WINDHOEK - Namibia needs smart policies that balance the need to address the major social challenges of poverty, inequality and unemployment, coupled with having to remain attractive to domestic and foreign investors, analysts and economists said this week. Such policies require a continuation of the close cooperation between the public and private sectors, which if implemented effectively will eventually boost the country’s international credit rating.
Namibia’s latest Fitch Ratings assessment saw the country’s credit rating remain one notch below the investment grade of BBB- but the international agency revised the outlook on the economy from negative to stable. This is after Namibia was downgraded from an investment grade to non-investment grade in November 2017. Some other good news is that as at July 31, 2018, Namibia’s preliminary stock of international reserves stood at N$32.6 billion, which is an increase of almost 10 percent on a monthly basis. At this level, the stock of international reserves is estimated to cover 5.3 months of imports of goods and services, a significant improvement from 4.7 months a few months ago, according to the Bank of Namibia’s latest Money and Bank Statistics report.
While such ratings do bolster Namibia’s credibility in international markets by indicating the country is able to pay back loans extended, analysts and economists highlight that the real bread and butter challenges facing Namibian citizens need to be properly addressed. Attention needs to be given to the economic priority areas identified in the country’s fifth National Development Plan (NDP5) for job creation, poverty alleviation, narrowing inequality and boosting economic growth.
According to the research associate at the Economic Association of Namibia, Klaus Schade, while much emphasis is placed on regular economic statistics, such as quarterly GDP figures and quarterly trade statistics, these statistics have to be complemented by social statistics, such as regular labour force surveys that are currently not even conducted on an annual basis.
“Only then would we be in a position to evaluate whether economic growth translates into social gains such as employment creation and a reduction in income inequality and poverty. And only then would we know whether our National Development Plans, policies and strategies work and whether we achieve our objectives,” he said.
At the moment the re-bound of the agricultural sector from a debilitating drought has definitely reversed job losses suffered in 2016, specifically in the communal sector. However, the continuous contraction in the labour-intensive construction sector has resulted in job losses that will continue to negatively affect the performance of the wholesale and retail trade sector, commented Schade.
“Other priority sectors in NDP5 include fisheries that grew by just 1.3 percent and faces challenges with some fish species, as well as mining that showed strong growth. However, the decline in investment in mineral exploration indicates that growth in this sector might not be sustainable unless new mining deposits are explored and developed,” Schade noted.
Tourism, another priority sector in NDP5, has also struggled to meet targets during the last two years and Schade doubts an increase in tourist visa fees to N$500 will increase this sector’s competitiveness to support NDP5 objectives.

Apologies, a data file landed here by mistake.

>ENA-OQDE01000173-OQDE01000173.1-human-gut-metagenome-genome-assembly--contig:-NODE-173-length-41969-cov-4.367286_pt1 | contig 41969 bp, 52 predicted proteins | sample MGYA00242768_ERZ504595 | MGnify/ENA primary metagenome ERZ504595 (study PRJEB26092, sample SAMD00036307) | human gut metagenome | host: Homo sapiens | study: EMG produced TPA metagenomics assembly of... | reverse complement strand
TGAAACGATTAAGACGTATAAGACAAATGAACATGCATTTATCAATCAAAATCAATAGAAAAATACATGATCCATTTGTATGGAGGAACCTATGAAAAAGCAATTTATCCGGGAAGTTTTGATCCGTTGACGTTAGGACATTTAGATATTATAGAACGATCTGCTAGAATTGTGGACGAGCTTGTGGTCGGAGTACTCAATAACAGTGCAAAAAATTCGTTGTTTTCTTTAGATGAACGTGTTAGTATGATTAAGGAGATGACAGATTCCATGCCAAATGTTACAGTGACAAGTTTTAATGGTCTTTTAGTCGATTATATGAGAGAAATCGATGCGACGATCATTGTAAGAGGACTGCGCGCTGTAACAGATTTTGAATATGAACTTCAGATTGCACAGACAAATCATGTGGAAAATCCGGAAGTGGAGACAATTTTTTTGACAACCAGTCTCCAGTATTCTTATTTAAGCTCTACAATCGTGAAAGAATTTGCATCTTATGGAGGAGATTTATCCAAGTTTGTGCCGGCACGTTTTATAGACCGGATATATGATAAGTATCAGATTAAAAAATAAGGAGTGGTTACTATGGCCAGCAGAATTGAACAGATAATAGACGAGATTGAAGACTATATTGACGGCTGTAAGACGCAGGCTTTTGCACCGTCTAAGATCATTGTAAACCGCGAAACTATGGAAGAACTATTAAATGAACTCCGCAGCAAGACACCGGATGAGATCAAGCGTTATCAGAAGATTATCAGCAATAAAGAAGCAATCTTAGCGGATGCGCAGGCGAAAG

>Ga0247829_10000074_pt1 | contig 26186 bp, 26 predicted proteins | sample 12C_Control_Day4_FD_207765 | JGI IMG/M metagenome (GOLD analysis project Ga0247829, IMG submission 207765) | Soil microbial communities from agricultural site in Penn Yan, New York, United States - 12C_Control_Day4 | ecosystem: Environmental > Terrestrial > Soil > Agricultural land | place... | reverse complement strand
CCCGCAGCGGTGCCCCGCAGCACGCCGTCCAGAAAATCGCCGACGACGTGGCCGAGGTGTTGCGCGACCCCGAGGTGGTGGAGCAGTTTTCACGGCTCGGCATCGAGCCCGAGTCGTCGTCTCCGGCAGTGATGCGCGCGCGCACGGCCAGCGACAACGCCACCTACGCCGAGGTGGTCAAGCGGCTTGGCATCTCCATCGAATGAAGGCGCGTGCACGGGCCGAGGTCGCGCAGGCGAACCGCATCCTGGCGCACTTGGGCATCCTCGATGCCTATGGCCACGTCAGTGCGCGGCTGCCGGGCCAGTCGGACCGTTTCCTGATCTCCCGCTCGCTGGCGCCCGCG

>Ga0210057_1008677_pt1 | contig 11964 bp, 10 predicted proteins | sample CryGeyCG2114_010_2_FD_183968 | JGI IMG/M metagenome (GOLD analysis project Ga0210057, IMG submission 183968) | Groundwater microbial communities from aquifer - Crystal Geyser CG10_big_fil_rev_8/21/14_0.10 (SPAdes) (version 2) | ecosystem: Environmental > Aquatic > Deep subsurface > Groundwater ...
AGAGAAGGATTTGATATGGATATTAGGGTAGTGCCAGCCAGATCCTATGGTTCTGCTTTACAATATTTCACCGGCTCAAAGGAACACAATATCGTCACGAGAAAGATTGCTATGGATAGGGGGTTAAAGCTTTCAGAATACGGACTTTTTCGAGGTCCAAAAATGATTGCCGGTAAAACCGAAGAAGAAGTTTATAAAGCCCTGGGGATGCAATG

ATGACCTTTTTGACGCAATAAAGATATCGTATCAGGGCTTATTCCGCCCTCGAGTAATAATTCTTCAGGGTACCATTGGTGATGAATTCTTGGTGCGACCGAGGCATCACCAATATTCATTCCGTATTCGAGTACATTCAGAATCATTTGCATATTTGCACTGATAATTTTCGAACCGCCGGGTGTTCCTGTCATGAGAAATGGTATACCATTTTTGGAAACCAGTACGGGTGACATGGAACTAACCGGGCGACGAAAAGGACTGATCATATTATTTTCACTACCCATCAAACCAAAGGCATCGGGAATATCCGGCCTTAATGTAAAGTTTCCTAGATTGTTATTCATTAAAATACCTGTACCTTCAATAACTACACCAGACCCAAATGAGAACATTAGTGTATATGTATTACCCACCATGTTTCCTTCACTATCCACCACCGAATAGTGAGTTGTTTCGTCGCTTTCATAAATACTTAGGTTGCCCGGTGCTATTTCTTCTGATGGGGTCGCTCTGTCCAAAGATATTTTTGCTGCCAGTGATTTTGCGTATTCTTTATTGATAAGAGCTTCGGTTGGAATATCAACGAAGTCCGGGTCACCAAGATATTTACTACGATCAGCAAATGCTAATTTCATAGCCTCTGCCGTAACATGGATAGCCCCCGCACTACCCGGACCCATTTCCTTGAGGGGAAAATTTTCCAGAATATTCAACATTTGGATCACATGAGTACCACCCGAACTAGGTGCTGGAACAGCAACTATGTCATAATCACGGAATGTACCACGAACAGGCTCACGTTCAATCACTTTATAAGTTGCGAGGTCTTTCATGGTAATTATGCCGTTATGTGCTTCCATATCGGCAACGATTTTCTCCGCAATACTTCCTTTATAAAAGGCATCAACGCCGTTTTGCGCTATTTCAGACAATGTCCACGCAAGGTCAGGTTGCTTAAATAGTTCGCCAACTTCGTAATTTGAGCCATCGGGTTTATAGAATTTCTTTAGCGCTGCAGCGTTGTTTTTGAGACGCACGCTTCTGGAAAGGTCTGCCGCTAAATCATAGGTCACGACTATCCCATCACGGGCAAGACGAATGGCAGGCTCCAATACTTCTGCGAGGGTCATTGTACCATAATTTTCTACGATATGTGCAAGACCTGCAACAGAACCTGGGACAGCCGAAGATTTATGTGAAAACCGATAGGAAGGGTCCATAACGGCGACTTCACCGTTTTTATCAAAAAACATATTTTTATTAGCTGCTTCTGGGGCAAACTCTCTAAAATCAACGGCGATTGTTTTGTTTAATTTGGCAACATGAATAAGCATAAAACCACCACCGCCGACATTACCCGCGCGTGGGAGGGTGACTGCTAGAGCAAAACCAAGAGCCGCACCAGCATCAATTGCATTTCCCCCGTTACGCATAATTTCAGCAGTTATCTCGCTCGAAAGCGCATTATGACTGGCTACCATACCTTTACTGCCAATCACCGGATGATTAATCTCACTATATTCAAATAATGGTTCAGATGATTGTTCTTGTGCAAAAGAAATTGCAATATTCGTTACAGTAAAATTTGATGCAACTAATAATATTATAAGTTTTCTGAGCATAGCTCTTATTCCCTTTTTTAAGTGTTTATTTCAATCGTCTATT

“Namibia could consider following the example of Rwanda and abolish visa requirements. This move would position the country well to become a preferred destination also for business and in particular conference tourism, which would require the construction of a convention centre in an urban setting such as Windhoek,” he said.
Another priority under NDP5, the Blue Economy, is fighting to derive more value out of the ocean. According to Schade, more concerted efforts are required to attract research into the use of the ocean for marine renewable energy such as wave power, and for pharmaceuticals, biotechnology and sea-based products. He believes that since these are renewable resources, if well managed, investment in this sector is more sustainable than investment in the extraction of finite resources.
“The declining share of labour compared to capital (profits), suggests that economic growth is not contributing to the reduction of income inequality. The right balance is needed between profits that are necessary for investment and hence future growth on the one hand, and remuneration of labour that determines the level of demand for domestically produced and imported goods and services, on the other,” said Schade.
Also, additional aspects of the economy that need to be dealt with include the high wage bill, infrastructure investment, public-private partnerships as well as the trade and current account deficits.
“The high wage bill prevents government from investing in necessary infrastructure, ranging from transport to water that can attract domestic and foreign private sector investment. Investment in infrastructure will create short-term jobs in the construction sector and afterwards jobs in the private sector owing to additional investment,” he said.
“Additional business activities will increase tax revenue from individual and corporate income tax and thus support the government’s efforts to reduce the budget deficit and public debts. A thorough review of all government structures, with the aim to develop a leaner, more efficient public sector should be a starting point,” said Schade.
He added that investment in infrastructure, however, has to ensure that government receives value for money and is not being overcharged for sub-standard work. “It is already promising that the government has reportedly rejected proposals for the finalisation of some road projects owing to exorbitant costs,” he noted.